<60 y: <140/90
≥60 y: <150/90



ESH/ESC (2013)

Elderly < 80y:
SBP 140-150SBP < 140 in fit patientsDBP < 90
 Elderly > 80 y:
SBP 140-150DBP < 90



ASH/ISH (2014)

< 80 y: <140/90
≥ 80 y: <150/90



AHA/ACC/CDC (2013)

Lower targets may be appropriate in some patients including the elderly

Lower targets may be considered

Lower targets may be considered

KDIGO BP guidelines in CKD (2012)

No recommendation for general population. For Elderly with CKD ND
Tailor BP target based on age and co-morbidities

CKD ND with or without diabetes

Albuminuria < 30 mg /24 hr
≤ 140/90
Albuminuria > 30 mg /24 hr
≤ 130/80 

CKD ND = non-dialysis-dependent CKD
A recent meta-analysis in JAMA has reignited the debate of BP targets in patients with diabetes. Emdin et al analyzed 45 RCT`s (100,354 participants), conducted between Jan 1966 and October 2014, of BP lowering treatment in patients with diabetes (regardless of presence or absence of defined hypertension). Trials with predominantly type 1 diabetes patients were excluded. The researchers examined the associations between BP-lowering treatment and vascular disease in type 2 diabetes. They found that:
  •  Each 10-mmHg lower systolic BP was associated with a lower risk of mortality, cardiovascular disease events, coronary heart disease events, stroke, albuminuria and retinopathy.
  • All outcomes, including mortality, were reduced when SBP was lowered from elevated baseline of >140 mm Hg and higher to a range of 130-140 mmHg. 
  •  Further reduction of SBP below 130 mm Hg yielded lower risk of stroke, retinopathy and progression of albuminuria.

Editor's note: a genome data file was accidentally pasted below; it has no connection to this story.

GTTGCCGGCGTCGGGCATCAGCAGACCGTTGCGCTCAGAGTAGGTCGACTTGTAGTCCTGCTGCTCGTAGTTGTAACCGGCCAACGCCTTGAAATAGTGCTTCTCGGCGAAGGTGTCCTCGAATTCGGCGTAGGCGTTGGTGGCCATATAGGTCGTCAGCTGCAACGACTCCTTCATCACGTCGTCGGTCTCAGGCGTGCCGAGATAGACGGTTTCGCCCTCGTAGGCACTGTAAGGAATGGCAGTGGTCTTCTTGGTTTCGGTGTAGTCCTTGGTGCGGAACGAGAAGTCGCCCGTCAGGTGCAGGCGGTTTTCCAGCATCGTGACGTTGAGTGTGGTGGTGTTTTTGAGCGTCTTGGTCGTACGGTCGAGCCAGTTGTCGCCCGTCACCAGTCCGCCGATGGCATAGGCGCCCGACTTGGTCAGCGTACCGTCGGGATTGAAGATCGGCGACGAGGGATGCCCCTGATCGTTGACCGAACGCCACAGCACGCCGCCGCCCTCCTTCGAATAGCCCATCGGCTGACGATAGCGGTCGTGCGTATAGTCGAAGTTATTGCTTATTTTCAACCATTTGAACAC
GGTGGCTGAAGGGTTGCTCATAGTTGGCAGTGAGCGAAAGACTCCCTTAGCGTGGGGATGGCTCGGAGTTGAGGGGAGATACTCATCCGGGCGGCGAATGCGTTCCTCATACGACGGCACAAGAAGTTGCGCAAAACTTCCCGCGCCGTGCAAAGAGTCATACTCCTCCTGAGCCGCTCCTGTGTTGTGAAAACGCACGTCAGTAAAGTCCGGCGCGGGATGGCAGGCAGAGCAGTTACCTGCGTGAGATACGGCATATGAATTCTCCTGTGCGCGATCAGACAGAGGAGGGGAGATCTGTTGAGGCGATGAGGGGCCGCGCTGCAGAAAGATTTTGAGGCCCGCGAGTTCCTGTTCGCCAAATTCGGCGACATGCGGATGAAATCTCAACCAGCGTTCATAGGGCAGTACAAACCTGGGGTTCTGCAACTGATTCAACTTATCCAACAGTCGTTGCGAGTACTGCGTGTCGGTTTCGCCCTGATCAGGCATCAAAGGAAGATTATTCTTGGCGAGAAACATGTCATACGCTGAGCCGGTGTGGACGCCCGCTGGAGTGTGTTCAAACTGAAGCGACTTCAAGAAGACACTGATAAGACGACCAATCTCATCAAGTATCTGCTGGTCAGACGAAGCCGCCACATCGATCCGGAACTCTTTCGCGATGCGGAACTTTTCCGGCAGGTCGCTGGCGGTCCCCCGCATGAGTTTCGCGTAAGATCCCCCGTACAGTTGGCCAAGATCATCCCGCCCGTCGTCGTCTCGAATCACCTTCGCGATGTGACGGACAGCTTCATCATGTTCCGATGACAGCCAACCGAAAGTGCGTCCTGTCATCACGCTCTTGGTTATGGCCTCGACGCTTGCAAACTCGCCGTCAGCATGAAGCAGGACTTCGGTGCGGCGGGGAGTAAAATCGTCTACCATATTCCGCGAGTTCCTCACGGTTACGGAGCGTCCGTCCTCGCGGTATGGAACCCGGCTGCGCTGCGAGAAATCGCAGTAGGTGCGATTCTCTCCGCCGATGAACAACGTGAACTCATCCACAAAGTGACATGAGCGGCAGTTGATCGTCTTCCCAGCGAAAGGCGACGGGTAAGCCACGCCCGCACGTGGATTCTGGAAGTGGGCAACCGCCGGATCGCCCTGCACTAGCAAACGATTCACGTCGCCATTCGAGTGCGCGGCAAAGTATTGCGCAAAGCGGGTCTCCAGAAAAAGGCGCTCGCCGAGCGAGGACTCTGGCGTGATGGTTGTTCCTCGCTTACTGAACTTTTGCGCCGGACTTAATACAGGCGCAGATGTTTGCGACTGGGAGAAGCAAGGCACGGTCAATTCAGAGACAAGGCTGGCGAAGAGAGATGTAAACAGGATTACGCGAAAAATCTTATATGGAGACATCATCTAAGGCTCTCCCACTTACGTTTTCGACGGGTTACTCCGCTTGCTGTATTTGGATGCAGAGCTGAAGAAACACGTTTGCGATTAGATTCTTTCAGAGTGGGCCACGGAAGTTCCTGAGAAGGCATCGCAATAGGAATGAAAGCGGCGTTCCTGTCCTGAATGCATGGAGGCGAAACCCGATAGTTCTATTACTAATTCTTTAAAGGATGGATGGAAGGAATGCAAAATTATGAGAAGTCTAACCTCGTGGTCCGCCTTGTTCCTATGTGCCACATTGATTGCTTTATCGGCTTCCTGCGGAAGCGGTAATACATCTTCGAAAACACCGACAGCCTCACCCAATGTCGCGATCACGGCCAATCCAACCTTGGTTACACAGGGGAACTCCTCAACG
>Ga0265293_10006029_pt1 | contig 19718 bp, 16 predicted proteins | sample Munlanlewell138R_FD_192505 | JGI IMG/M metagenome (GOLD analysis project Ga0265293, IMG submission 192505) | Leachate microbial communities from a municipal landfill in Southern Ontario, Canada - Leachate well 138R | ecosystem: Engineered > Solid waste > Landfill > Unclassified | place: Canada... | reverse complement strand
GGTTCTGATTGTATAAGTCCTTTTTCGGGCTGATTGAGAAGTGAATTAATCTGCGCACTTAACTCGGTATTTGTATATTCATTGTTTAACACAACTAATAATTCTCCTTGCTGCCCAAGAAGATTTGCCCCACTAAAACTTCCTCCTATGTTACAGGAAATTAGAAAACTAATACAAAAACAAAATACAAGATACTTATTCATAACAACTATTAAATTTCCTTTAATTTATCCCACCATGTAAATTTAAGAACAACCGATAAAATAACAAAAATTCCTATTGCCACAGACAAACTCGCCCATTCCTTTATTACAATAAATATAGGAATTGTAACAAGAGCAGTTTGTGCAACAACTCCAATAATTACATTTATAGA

•  Irrespective of drug class, the associations between BP-lowering treatments and outcomes were not significantly different except for stroke and heart failure.

The authors recommended that for patients at high risk of stroke, retinopathy or progression of albuminuria, BP treatment should be commenced at initial SBP level of 140 mmHg and target SBP below 130 mmHg.
The lower risk of stroke with reduction of SBP below 130 mmHg has been previously reported in the TNT trial, this meta-analysis and a subgroup analyses from the ONTARGET trial. However, the bigger question is if such lower SBP target can be achieved without any adverse events in the elderly diabetic population. The rate of serious adverse events reported in ACCORD trial in intensive treatment group (achieved BP 119 mmHg) was 2.5 times that of the control group (achieved BP 133 mmHg). While there is clear benefit in BP sensitive outcomes like stroke, it is unclear why lower SBP target below 130 mmHg does not benefit other outcomes like heart failure and renal failure. This could be due to the fact that hypertension trials have a short follow up and these outcomes occur too late in the disease process to see early benefits. Or could this be due to J-shaped relationship?
As summed up in a recent commentary titled “Hypertension Guidelines in need of Guidance”: We should be more worried about hypertension, not hypotension. Surely, one would avoid excessive or unwanted degree of BP lowering in patients with hypertension; it needs only common sense, not guideline committees.
Which hypertension guidelines do you follow? And what BP target do you set for your diabetes patients? Will you try to target these lower SBP if your patient tolerated them? Leave your comments below.